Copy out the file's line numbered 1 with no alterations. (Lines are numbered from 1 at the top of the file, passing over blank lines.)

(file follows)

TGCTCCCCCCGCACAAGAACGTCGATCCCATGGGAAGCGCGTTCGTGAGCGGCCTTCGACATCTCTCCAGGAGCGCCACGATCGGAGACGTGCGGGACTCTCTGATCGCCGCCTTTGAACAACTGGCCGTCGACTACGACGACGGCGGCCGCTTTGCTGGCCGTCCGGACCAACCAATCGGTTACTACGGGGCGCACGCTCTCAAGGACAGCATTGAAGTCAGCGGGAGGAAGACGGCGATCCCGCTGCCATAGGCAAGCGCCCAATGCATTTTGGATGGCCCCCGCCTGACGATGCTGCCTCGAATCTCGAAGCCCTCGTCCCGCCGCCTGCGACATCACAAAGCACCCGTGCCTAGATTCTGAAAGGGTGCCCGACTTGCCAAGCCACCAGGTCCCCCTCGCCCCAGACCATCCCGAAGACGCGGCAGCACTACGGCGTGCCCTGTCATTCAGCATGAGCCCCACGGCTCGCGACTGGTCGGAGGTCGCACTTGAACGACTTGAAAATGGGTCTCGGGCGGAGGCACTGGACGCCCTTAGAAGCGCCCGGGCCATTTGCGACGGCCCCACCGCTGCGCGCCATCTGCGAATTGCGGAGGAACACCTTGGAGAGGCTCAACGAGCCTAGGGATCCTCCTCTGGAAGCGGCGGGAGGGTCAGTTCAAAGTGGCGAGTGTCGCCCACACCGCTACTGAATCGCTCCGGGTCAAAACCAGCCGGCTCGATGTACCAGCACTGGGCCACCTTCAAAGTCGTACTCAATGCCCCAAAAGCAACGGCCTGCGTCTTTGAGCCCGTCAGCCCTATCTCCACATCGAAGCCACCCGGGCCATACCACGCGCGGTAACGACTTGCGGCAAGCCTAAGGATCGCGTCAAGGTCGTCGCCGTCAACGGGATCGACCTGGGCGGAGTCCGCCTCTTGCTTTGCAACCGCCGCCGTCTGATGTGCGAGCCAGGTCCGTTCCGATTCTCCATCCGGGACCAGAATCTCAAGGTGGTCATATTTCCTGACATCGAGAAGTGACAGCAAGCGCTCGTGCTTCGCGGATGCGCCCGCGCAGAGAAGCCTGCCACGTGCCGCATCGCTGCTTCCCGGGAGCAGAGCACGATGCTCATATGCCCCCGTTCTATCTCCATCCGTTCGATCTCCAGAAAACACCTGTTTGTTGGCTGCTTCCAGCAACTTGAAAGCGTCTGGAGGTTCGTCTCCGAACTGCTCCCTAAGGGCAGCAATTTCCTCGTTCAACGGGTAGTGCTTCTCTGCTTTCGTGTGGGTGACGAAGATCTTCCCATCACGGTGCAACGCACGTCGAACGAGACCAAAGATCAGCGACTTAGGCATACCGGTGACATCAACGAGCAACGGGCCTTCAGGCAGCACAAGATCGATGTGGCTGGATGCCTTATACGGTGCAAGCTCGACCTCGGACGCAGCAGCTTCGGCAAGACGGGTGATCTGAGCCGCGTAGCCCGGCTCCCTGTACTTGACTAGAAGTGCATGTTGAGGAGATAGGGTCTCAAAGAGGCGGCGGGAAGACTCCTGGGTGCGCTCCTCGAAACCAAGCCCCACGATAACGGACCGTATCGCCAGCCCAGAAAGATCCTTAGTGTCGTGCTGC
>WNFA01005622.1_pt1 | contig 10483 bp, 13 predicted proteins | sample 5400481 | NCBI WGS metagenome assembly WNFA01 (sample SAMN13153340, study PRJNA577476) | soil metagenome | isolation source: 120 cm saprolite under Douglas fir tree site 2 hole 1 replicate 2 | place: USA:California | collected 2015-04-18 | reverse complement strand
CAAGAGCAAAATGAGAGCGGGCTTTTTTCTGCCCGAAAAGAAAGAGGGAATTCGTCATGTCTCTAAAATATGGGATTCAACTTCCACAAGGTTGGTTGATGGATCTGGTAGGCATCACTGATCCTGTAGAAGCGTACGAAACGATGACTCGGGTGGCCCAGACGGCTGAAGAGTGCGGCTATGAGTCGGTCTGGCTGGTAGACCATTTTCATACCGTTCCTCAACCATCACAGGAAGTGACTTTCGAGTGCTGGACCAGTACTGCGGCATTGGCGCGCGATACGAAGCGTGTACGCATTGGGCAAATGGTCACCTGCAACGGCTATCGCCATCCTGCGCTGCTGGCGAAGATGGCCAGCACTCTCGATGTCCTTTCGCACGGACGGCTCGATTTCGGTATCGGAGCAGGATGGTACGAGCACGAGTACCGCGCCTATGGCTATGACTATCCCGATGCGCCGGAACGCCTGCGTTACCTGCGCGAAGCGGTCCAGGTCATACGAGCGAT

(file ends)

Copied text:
TGCTCCCCCCGCACAAGAACGTCGATCCCATGGGAAGCGCGTTCGTGAGCGGCCTTCGACATCTCTCCAGGAGCGCCACGATCGGAGACGTGCGGGACTCTCTGATCGCCGCCTTTGAACAACTGGCCGTCGACTACGACGACGGCGGCCGCTTTGCTGGCCGTCCGGACCAACCAATCGGTTACTACGGGGCGCACGCTCTCAAGGACAGCATTGAAGTCAGCGGGAGGAAGACGGCGATCCCGCTGCCATAGGCAAGCGCCCAATGCATTTTGGATGGCCCCCGCCTGACGATGCTGCCTCGAATCTCGAAGCCCTCGTCCCGCCGCCTGCGACATCACAAAGCACCCGTGCCTAGATTCTGAAAGGGTGCCCGACTTGCCAAGCCACCAGGTCCCCCTCGCCCCAGACCATCCCGAAGACGCGGCAGCACTACGGCGTGCCCTGTCATTCAGCATGAGCCCCACGGCTCGCGACTGGTCGGAGGTCGCACTTGAACGACTTGAAAATGGGTCTCGGGCGGAGGCACTGGACGCCCTTAGAAGCGCCCGGGCCATTTGCGACGGCCCCACCGCTGCGCGCCATCTGCGAATTGCGGAGGAACACCTTGGAGAGGCTCAACGAGCCTAGGGATCCTCCTCTGGAAGCGGCGGGAGGGTCAGTTCAAAGTGGCGAGTGTCGCCCACACCGCTACTGAATCGCTCCGGGTCAAAACCAGCCGGCTCGATGTACCAGCACTGGGCCACCTTCAAAGTCGTACTCAATGCCCCAAAAGCAACGGCCTGCGTCTTTGAGCCCGTCAGCCCTATCTCCACATCGAAGCCACCCGGGCCATACCACGCGCGGTAACGACTTGCGGCAAGCCTAAGGATCGCGTCAAGGTCGTCGCCGTCAACGGGATCGACCTGGGCGGAGTCCGCCTCTTGCTTTGCAACCGCCGCCGTCTGATGTGCGAGCCAGGTCCGTTCCGATTCTCCATCCGGGACCAGAATCTCAAGGTGGTCATATTTCCTGACATCGAGAAGTGACAGCAAGCGCTCGTGCTTCGCGGATGCGCCCGCGCAGAGAAGCCTGCCACGTGCCGCATCGCTGCTTCCCGGGAGCAGAGCACGATGCTCATATGCCCCCGTTCTATCTCCATCCGTTCGATCTCCAGAAAACACCTGTTTGTTGGCTGCTTCCAGCAACTTGAAAGCGTCTGGAGGTTCGTCTCCGAACTGCTCCCTAAGGGCAGCAATTTCCTCGTTCAACGGGTAGTGCTTCTCTGCTTTCGTGTGGGTGACGAAGATCTTCCCATCACGGTGCAACGCACGTCGAACGAGACCAAAGATCAGCGACTTAGGCATACCGGTGACATCAACGAGCAACGGGCCTTCAGGCAGCACAAGATCGATGTGGCTGGATGCCTTATACGGTGCAAGCTCGACCTCGGACGCAGCAGCTTCGGCAAGACGGGTGATCTGAGCCGCGTAGCCCGGCTCCCTGTACTTGACTAGAAGTGCATGTTGAGGAGATAGGGTCTCAAAGAGGCGGCGGGAAGACTCCTGGGTGCGCTCCTCGAAACCAAGCCCCACGATAACGGACCGTATCGCCAGCCCAGAAAGATCCTTAGTGTCGTGCTGC